“I suppose you could say that, if a fact isn’t infallibly true, it was never a ‘fact’ in the first place! ”– comment on previous entry.
Steven Vasta’s comment on my recent blog on Facts — where I argued that facts are claims to truth but that such claims are not necessarily true for all time (as has often been argued) — needs an answer. The idea that something is infallibly true, and that this defined the notion of “fact,” is highly contentious. I don’t know that anyone has actually made this claim. What they have said is that when someone says “This statement describes a fact and you need to accept this judgement because of the authority of the person making the claim,” they are not arguing for the truth of what has been claimed , but for the authority of the person who is making the claim. It is a person who is said to be infallible – not what the person says. In other words, the notion of an “infallible fact” has not been put forward.
Of course I did not use the qualifier fallible or infallible when describing facts, but have written in my blog – and elsewhere – that the claim concerns whether a fact has everlasting life, as has often been supposed. Its duration – its survival – may indeed be influenced by its supporters – but in the long run the life of a fact is limited.
Here are two cases of “factual” claims:
(a) The camel sails across the desert
(b) Muhammad was a camel driver
(a) is surely not literally true: boats sail – not camels. Camels may look like sail-boats from the distance, to an imaginative observer! If one changes the verb from “sails” to “walks”, no one will object, since most people will describe camels as walking or trotting across the desert. Not infallible and not fallible.
(b) is a different description. It refer to a particular individual, identifies him only by one of his names and claims what his occupation was. It could be true, but it could also be false. Investigations will show whether the statement is true, partly true, adequate, or insufficient – there are several options open to us.
Note: It is not the statement that is fallible or infallible, but the person who makes the statement. I personally do not know of anyone who is a specialist in infallible statements – although I know many who ACT AS IF they were. It is a self-description, an affectation at worst. Some people, in moments of hero-worship, may claim that Mr. X or Miss Y is always correct in what they say or claim. But this only passes the buck. The person making such a claim is obliged to demonstrate that the claim itself is always true – that indeed it is they that are infallible in their judgements. It has nothing to do with any particular fact and its truth-value.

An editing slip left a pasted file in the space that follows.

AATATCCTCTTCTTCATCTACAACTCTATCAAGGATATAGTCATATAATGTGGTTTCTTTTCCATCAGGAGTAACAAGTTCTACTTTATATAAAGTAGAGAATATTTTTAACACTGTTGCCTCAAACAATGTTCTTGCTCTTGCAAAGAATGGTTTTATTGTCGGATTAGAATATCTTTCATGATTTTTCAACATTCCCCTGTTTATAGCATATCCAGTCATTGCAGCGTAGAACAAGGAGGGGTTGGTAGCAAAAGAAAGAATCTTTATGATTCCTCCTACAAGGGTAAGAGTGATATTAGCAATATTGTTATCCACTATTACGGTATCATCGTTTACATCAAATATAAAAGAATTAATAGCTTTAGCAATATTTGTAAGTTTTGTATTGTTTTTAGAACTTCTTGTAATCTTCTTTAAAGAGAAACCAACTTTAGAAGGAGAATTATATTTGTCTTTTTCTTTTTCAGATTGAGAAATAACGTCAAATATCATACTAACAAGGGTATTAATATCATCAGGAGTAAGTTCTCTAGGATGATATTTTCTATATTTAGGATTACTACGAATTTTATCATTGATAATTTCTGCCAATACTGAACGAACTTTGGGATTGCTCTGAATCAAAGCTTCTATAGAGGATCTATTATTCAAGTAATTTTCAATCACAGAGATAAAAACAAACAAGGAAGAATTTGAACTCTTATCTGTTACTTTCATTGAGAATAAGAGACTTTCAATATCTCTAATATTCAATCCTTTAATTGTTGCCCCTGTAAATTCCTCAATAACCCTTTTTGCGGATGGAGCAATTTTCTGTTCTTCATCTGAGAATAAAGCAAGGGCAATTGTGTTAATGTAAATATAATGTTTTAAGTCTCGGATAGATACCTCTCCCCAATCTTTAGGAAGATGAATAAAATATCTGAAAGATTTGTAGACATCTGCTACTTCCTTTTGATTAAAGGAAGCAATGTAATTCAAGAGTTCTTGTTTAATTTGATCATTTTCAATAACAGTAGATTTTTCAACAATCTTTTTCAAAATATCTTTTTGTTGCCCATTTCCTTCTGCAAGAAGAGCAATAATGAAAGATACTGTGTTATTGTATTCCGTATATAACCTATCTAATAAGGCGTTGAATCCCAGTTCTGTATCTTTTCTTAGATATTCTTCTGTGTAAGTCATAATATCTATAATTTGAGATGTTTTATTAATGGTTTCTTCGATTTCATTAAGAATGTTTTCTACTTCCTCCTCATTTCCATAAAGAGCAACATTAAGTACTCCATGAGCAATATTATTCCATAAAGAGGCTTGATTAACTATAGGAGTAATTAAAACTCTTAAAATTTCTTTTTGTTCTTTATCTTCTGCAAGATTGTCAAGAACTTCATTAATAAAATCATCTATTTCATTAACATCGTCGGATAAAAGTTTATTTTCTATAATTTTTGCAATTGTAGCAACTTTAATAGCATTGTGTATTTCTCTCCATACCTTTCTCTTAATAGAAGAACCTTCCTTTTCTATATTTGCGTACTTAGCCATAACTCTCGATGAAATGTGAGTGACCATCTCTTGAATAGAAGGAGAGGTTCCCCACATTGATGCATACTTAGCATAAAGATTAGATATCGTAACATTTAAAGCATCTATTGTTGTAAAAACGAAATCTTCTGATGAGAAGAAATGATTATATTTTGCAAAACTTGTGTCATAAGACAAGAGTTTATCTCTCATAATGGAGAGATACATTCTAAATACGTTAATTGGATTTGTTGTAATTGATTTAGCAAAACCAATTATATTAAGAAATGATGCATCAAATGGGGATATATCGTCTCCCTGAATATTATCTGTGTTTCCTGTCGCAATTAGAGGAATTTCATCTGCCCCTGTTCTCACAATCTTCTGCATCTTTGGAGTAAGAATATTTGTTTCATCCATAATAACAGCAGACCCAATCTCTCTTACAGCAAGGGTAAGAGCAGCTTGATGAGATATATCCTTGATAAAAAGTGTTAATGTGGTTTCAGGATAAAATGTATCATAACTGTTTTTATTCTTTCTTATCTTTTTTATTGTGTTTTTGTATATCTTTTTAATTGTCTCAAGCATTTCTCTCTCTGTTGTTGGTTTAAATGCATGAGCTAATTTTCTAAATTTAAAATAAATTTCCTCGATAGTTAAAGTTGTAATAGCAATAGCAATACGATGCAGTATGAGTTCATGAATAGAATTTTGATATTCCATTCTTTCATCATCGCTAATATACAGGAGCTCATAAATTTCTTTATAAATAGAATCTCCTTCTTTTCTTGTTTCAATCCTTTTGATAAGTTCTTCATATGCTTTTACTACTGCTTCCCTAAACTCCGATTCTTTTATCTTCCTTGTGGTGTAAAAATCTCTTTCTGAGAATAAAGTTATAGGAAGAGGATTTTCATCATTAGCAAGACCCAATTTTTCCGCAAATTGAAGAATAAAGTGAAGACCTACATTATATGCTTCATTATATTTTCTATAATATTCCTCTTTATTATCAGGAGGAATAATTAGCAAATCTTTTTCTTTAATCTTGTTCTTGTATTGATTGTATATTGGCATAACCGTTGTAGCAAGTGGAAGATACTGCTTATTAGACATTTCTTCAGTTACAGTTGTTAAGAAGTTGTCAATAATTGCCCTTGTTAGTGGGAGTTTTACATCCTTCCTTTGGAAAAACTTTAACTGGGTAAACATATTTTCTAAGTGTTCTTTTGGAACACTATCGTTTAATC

Many religious and political groups claim that their leader has a special handle on Truth. These claims cannot be supported to everyone’s satisfaction – which makes the claims open-ended and not final. It is therefore perfectly possible within the bounds of reason that something which has been widely accepted as truthful in the past, for many years and even for centuries, as giving an adequate account of something that has happened, or may yet happen, may turn out to fall woefully short, of missing the mark and of being false. Prophets fall into this class of people.
It is people that are fallible. Their reports and statements about the world as they experience it are as likely to be incorrect, incompatible with other things we know and which we firmly believe to be true. But moments pass — the fact — no matter how fervently it is proclaimed, is then defrocked; facts pass into history.